Brent Adoption Report Six Monthly Report: 1 October 2021 to 31 March 2022
To provide a briefing in relation to the adoption performance data for 1 October 2021 to 21 March 2022, including the progress and activity of Adopt London West and how good outcomes are being achieved for children.
The purpose of this report was to provide a briefing to the Corporate Parenting Committee in relation to adoption performance data for 1 October 2021 – 31 March 2022, the progress and activity of Adopt London West (ALW), and how good outcomes were being achieved for children. Debbie Gabriel (Adopt London West) drew the Committee’s attention to some key points of the report, detailed as follows:
- 21 adopters were approved in 2021-2022. 47% of those were from Black or Mixed Ethnicity households.
- There was a
general support offer to families and also targeted support and
specialist support. Adopters also received newsletters and invites
to the whole family for training opportunities.
- Specialist support included helping adults access their adoption records, specific counselling, reunification, or for families struggling with very young children’s behaviour management.
- Social workers made applications for support for families to receive specialist therapeutic support through the Adoption Support Fund, with 58 applications made for Brent families.
- Special guardianship support was available, and one of Brent’s special guardians acted as an advocate for special guardians. This special guardian co-facilitated a special guardianship support group and a small grant had been made available to the group to co-ordinate ‘chill and chat’ sessions which were more informal, regular catch-ups that were easy to access. The first special guardianship forum would take place the following week and senior managers had been invited to attend this to hear directly from special guardians in Brent.
work continued across ALW.
- The Partnership Board had now agreed a partnership with ‘Kinship’, a national organisation leading on advocacy support and training for special guardians.
- The Black Adoption Project had started, and was planned in various stages. The first phase involved data collection to enable ALW to better understand the experience of Black children in care and adopters. For this, a survey had been conducted to seek the views and experiences of Black families, which would then be analysed by the Steering Group which had been established as part of the project’s governance process.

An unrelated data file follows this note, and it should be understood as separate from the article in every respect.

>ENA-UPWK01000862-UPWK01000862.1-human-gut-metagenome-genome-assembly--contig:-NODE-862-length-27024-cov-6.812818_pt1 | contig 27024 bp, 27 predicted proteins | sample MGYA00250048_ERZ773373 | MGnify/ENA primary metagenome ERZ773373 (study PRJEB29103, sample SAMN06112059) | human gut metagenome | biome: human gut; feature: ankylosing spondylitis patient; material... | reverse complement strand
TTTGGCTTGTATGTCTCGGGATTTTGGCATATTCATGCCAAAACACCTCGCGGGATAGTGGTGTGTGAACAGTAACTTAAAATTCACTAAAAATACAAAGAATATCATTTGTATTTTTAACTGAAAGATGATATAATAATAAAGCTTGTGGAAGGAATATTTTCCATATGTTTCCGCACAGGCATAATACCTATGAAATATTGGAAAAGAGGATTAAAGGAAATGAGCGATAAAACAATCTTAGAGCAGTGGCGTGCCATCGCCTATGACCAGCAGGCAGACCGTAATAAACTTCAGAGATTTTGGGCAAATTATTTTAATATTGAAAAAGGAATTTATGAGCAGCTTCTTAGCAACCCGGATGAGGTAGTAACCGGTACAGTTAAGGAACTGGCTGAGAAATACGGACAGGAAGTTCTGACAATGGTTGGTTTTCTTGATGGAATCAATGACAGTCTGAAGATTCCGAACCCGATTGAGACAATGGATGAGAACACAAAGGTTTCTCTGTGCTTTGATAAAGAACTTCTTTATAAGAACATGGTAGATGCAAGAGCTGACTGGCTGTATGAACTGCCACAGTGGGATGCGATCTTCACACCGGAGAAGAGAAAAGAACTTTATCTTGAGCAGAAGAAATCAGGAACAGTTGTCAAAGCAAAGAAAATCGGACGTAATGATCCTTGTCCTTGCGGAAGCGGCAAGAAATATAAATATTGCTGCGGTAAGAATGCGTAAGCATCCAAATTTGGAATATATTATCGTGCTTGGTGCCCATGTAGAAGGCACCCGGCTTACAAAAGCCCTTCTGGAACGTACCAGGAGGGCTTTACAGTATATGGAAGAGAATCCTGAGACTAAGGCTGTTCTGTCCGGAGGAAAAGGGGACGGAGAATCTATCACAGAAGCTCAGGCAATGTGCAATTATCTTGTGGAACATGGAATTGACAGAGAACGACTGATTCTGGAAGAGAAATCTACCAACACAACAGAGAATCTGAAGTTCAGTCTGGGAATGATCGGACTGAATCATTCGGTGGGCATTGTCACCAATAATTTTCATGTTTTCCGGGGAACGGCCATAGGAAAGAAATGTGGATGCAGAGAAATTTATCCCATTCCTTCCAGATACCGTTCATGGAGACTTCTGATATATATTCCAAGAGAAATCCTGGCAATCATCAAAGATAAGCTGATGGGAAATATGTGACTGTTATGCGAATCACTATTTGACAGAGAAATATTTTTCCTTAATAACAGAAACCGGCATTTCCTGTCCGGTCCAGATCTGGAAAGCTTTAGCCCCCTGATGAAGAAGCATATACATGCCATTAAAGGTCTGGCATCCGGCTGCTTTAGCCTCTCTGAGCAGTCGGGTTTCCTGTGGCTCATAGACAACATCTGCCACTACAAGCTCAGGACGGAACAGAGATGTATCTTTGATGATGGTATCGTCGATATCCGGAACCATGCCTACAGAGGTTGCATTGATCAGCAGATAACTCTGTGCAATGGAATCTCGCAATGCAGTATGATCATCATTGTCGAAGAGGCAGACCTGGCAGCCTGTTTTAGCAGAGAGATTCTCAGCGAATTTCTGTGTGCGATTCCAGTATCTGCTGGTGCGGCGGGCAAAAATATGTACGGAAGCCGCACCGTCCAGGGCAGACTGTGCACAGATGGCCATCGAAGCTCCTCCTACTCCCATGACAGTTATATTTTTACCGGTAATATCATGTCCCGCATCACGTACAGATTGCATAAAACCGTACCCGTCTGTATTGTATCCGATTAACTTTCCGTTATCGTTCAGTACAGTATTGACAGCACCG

- ‘We are Family’ was a peer support adoption agency that ALW worked closely with. They delivered a Webinar programme online for adopters fortnightly and hosted a podcast series in partnership with ALW which had proved popular.
The Chair thanked Debbie for her update and invited comments and questions from those present, with the following issues raised:
The Committee queried what the most challenging factor for adopters was going forward. They heard that age was not a challenging factor, but the issue of adopters understanding that the needs of adoptive children were different continued to be a challenge for ALW and all adoption agencies. ALW were producing materials to help people understand in more detail the needs of adoptive children, for example through the ALW animation video on their website.
The Committee asked whether there was any possibility of crossover work between the Black Adopters Project and Brent’s Black Community Action Plan (BCAP). The Chair highlighted that one of the 9 priorities the Youth Advisory Group of the BCAP had established over the 10 year implementation programme was family relationships, so believed there was some connection between the projects that could be explored. The Youth Advisory Group could link with ALW about this. The BCAP Programme Co-ordinator could also link in to the work and officers would provide the Co-ordinator with information about the ALW project.
Regarding the national issues with delays and speed of adoptions, the Committee queried whether there should be concern locally, highlighting the slow speed of some of the adoptions listed in the report. Debbie Gabriel advised that, regionally and nationally, more cases were being delayed due to birth parents appealing. The court process for appeals was very complex which contributed to the delay. Statistical analysis with neighbours was difficult due to the complexity of the adoptive cohort, and as the number of adoptive children in ALW was relatively small, this skewed the average and made it appear there were more delays than there necessarily was. It was acknowledged that it was right that parents were offered additional assessments and had strong advocacy to explore all options before adoption was decided as the final care plan. Nigel Chapman (Operational Director Integration and Improved Outcomes, Brent Council) added that, as the Agency Decision Maker, he saw speed once the court decision was received. Onder Beter added that Brent had never been limited to in-house adopters as an option, and the Council continued to look beyond Brent and nationally to search for adopters. He also added that the national data published in relation to speed of adoptions was outdated.
The Committee were advised that 51 families were currently receiving social worker support, where some of those families may have an Adoption Support Fund service, but not necessarily all of them. There had been a small improvement in the number of applications made, and as the ALW offer of services increased slightly it may be that not all families required an Adoption Support Fund service, but where they did applications were made very swiftly.
i) To note the report.